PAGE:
Dani Rodrik assesses the relevant of MDG indicators and the global development or assistance framework in the post-MDG era:
Contribution of MDGs:
[…]Clearly, however, the MDGs were a public-relations triumph, which is not to belittle their contribution. Like all worthwhile PR efforts, the MDGs served to raise awareness, galvanize attention, and mobilize action – all for a good cause. They amplified the global conversation about development and defined its terms. And there is evidence that they got advanced countries to pay more attention to poor nations.
Indeed, the MDGs possibly had their clearest impact on aid flows from rich to poor countries. A study by Charles Kenny and Andy Sumner for the Center for Global Development in Washington, DC, suggests that the MDGs not only boosted aid flows, but also redirected them toward smaller, poorer countries, and toward targeted areas like education and public health. However, aid was not directly linked to performance and results, and it is much more difficult to know whether it had the desired impact overall.
Recommendations for the post-MDG development framework:
[…]First, a new global compact should focus more directly on rich countries’ responsibilities. Second, it should emphasize policies beyond aid and trade that have an equal, if not greater, impact on poor countries’ development prospects.
A short list of such policies would include: carbon taxes and other measures to ameliorate climate change; more work visas to allow larger temporary migration flows from poor countries; strict controls on arms sales to developing nations; reduced support for repressive regimes; and improved sharing of financial information to reduce money laundering and tax avoidance.
Notice that most of these measures are actually aimed at reducing damage – for example, climate change, military conflict, and financial crime – that otherwise results from rich countries’ conduct. “Do no harm” is as good a principle here as it is in medicine.
This kind of reorientation will not be easy. Advanced countries are certain to resist any new commitments. But most of these measures do not cost money, and, as the MDGs have shown, setting targets can be used to mobilize action from rich-country governments. If the international community is going to invest in a bold new public-relations initiative, it might as well focus on areas where the potential payoffs are the greatest.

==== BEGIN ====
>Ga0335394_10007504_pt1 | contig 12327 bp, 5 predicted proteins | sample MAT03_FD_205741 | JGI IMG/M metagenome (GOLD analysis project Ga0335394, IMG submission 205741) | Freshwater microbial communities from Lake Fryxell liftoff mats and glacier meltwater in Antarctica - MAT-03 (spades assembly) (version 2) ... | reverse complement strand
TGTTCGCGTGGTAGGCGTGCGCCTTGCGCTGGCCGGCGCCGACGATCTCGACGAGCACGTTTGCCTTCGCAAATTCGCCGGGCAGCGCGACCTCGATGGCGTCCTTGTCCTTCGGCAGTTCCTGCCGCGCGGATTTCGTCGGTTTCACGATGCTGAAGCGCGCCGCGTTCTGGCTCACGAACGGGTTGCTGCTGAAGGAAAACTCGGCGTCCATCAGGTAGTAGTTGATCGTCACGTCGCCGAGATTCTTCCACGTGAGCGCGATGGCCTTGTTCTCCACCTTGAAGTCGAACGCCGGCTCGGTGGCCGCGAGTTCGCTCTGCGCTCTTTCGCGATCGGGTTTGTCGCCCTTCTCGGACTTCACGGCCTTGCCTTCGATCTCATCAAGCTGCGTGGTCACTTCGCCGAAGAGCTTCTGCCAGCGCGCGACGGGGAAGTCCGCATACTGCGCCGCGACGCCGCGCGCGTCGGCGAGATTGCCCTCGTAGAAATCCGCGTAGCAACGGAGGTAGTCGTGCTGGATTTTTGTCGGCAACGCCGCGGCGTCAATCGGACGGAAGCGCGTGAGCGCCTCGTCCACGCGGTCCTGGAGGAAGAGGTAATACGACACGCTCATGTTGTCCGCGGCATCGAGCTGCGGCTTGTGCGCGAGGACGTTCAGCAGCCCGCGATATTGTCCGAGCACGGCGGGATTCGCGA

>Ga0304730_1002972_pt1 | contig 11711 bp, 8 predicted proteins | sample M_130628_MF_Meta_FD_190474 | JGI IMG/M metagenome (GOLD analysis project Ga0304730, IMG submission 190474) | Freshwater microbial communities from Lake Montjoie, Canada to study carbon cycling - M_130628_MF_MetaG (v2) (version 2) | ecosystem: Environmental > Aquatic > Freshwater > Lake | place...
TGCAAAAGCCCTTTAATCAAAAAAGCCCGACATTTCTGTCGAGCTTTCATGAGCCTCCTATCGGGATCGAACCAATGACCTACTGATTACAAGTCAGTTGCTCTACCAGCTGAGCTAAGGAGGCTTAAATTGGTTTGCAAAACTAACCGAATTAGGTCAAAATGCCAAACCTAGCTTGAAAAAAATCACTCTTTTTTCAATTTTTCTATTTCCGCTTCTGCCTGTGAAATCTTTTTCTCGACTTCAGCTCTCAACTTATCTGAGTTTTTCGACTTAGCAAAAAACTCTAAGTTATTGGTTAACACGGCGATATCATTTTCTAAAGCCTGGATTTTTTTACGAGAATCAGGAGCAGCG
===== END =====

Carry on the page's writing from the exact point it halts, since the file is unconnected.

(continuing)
Shashi Tharoor argues that the next focus should be in Goal 8, which calls for a “global partnership for development” with four specific targets: “an open, rule-based, predictable, non-discriminatory trading and financial system”; special attention to the needs of least-developed countries; help for landlocked developing countries and small island states; and national and international measures to deal with developing countries’ debt problems.”
[…]The time has come to reinforce Goal 8 in two fundamental ways. Developed countries must make commitments to increase both the quantity and effectiveness of aid to developing countries. Aid must help developing countries improve the welfare of their poorest populations according to their own development priorities. But donors all too often feel obliged to make their contributions “visible” to their constituencies and stakeholders, rather than prioritizing local perspectives and participation.
[…]We must change the way the world goes about the business of providing development aid. We need a genuine partnership, in which developing countries take the lead, determining what they most acutely need and how best to use it. Weak capacity to absorb aid on the part of recipient countries is no excuse for donor-driven and donor-directed assistance. The aim should be to help create that capacity. Indeed, building human-resource capacity is itself a useful way of fulfilling Goal 8.
Doing so would serve donors’ interest as well. Aligning their assistance with national development strategies and structures, or helping countries devise such strategies and structures, ensures that their aid is usefully spent and guarantees the sustainability of their efforts. Donors should support an education policy rather than build a photogenic school; aid a health campaign rather than construct a glittering clinic; or do both – but as part of a policy or a campaign, not as stand-alone projects.